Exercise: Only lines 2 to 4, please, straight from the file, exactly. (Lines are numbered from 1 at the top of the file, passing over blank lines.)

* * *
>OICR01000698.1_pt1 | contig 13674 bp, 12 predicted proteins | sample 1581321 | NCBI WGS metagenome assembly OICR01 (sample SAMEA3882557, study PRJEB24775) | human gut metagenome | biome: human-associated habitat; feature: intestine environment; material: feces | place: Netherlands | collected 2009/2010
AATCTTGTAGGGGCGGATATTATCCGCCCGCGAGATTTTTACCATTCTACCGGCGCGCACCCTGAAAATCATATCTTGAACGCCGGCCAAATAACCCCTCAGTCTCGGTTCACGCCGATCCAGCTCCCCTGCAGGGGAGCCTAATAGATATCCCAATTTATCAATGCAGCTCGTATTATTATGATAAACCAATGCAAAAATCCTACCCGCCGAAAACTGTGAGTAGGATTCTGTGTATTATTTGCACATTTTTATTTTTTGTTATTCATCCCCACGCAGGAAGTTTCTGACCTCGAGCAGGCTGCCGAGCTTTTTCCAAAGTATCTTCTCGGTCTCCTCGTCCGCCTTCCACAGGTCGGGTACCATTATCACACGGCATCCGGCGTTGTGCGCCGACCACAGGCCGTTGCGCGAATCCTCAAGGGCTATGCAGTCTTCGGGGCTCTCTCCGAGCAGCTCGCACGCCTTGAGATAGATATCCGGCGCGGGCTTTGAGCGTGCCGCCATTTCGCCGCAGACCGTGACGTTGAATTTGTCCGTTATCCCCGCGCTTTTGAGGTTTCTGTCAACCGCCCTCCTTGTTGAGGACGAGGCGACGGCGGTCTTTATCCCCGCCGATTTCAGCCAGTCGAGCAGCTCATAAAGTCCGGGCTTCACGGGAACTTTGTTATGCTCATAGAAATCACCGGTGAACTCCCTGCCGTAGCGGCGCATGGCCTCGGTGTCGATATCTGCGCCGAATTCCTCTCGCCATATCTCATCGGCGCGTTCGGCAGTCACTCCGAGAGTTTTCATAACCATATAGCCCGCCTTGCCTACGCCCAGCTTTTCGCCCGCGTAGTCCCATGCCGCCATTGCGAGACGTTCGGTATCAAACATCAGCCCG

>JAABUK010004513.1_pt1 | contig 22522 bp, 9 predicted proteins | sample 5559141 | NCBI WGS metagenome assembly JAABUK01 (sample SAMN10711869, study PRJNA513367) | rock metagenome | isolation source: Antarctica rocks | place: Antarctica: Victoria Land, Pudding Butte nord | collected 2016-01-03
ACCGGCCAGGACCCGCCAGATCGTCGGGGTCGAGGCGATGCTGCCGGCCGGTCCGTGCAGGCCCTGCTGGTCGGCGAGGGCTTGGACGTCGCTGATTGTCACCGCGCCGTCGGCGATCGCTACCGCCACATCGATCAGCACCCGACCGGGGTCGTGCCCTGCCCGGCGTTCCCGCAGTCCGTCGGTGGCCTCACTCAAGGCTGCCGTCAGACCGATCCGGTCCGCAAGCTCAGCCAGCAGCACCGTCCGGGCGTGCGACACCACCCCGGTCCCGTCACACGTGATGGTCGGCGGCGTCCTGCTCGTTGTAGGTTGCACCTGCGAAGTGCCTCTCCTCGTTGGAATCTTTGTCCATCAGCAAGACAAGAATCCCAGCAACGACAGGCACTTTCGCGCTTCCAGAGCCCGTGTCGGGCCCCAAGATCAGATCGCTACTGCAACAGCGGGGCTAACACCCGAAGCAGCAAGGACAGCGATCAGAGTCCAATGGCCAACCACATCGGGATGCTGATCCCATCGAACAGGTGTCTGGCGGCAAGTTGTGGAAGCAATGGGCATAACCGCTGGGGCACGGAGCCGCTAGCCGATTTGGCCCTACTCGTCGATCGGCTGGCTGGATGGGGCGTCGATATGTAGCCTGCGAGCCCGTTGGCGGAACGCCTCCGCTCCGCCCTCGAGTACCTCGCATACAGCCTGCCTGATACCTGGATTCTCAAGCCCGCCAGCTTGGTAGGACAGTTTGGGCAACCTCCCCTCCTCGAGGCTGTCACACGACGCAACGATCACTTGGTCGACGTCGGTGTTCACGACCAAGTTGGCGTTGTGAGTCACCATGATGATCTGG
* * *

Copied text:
AATCTTGTAGGGGCGGATATTATCCGCCCGCGAGATTTTTACCATTCTACCGGCGCGCACCCTGAAAATCATATCTTGAACGCCGGCCAAATAACCCCTCAGTCTCGGTTCACGCCGATCCAGCTCCCCTGCAGGGGAGCCTAATAGATATCCCAATTTATCAATGCAGCTCGTATTATTATGATAAACCAATGCAAAAATCCTACCCGCCGAAAACTGTGAGTAGGATTCTGTGTATTATTTGCACATTTTTATTTTTTGTTATTCATCCCCACGCAGGAAGTTTCTGACCTCGAGCAGGCTGCCGAGCTTTTTCCAAAGTATCTTCTCGGTCTCCTCGTCCGCCTTCCACAGGTCGGGTACCATTATCACACGGCATCCGGCGTTGTGCGCCGACCACAGGCCGTTGCGCGAATCCTCAAGGGCTATGCAGTCTTCGGGGCTCTCTCCGAGCAGCTCGCACGCCTTGAGATAGATATCCGGCGCGGGCTTTGAGCGTGCCGCCATTTCGCCGCAGACCGTGACGTTGAATTTGTCCGTTATCCCCGCGCTTTTGAGGTTTCTGTCAACCGCCCTCCTTGTTGAGGACGAGGCGACGGCGGTCTTTATCCCCGCCGATTTCAGCCAGTCGAGCAGCTCATAAAGTCCGGGCTTCACGGGAACTTTGTTATGCTCATAGAAATCACCGGTGAACTCCCTGCCGTAGCGGCGCATGGCCTCGGTGTCGATATCTGCGCCGAATTCCTCTCGCCATATCTCATCGGCGCGTTCGGCAGTCACTCCGAGAGTTTTCATAACCATATAGCCCGCCTTGCCTACGCCCAGCTTTTCGCCCGCGTAGTCCCATGCCGCCATTGCGAGACGTTCGGTATCAAACATCAGCCCG

>JAABUK010004513.1_pt1 | contig 22522 bp, 9 predicted proteins | sample 5559141 | NCBI WGS metagenome assembly JAABUK01 (sample SAMN10711869, study PRJNA513367) | rock metagenome | isolation source: Antarctica rocks | place: Antarctica: Victoria Land, Pudding Butte nord | collected 2016-01-03
ACCGGCCAGGACCCGCCAGATCGTCGGGGTCGAGGCGATGCTGCCGGCCGGTCCGTGCAGGCCCTGCTGGTCGGCGAGGGCTTGGACGTCGCTGATTGTCACCGCGCCGTCGGCGATCGCTACCGCCACATCGATCAGCACCCGACCGGGGTCGTGCCCTGCCCGGCGTTCCCGCAGTCCGTCGGTGGCCTCACTCAAGGCTGCCGTCAGACCGATCCGGTCCGCAAGCTCAGCCAGCAGCACCGTCCGGGCGTGCGACACCACCCCGGTCCCGTCACACGTGATGGTCGGCGGCGTCCTGCTCGTTGTAGGTTGCACCTGCGAAGTGCCTCTCCTCGTTGGAATCTTTGTCCATCAGCAAGACAAGAATCCCAGCAACGACAGGCACTTTCGCGCTTCCAGAGCCCGTGTCGGGCCCCAAGATCAGATCGCTACTGCAACAGCGGGGCTAACACCCGAAGCAGCAAGGACAGCGATCAGAGTCCAATGGCCAACCACATCGGGATGCTGATCCCATCGAACAGGTGTCTGGCGGCAAGTTGTGGAAGCAATGGGCATAACCGCTGGGGCACGGAGCCGCTAGCCGATTTGGCCCTACTCGTCGATCGGCTGGCTGGATGGGGCGTCGATATGTAGCCTGCGAGCCCGTTGGCGGAACGCCTCCGCTCCGCCCTCGAGTACCTCGCATACAGCCTGCCTGATACCTGGATTCTCAAGCCCGCCAGCTTGGTAGGACAGTTTGGGCAACCTCCCCTCCTCGAGGCTGTCACACGACGCAACGATCACTTGGTCGACGTCGGTGTTCACGACCAAGTTGGCGTTGTGAGTCACCATGATGATCTGG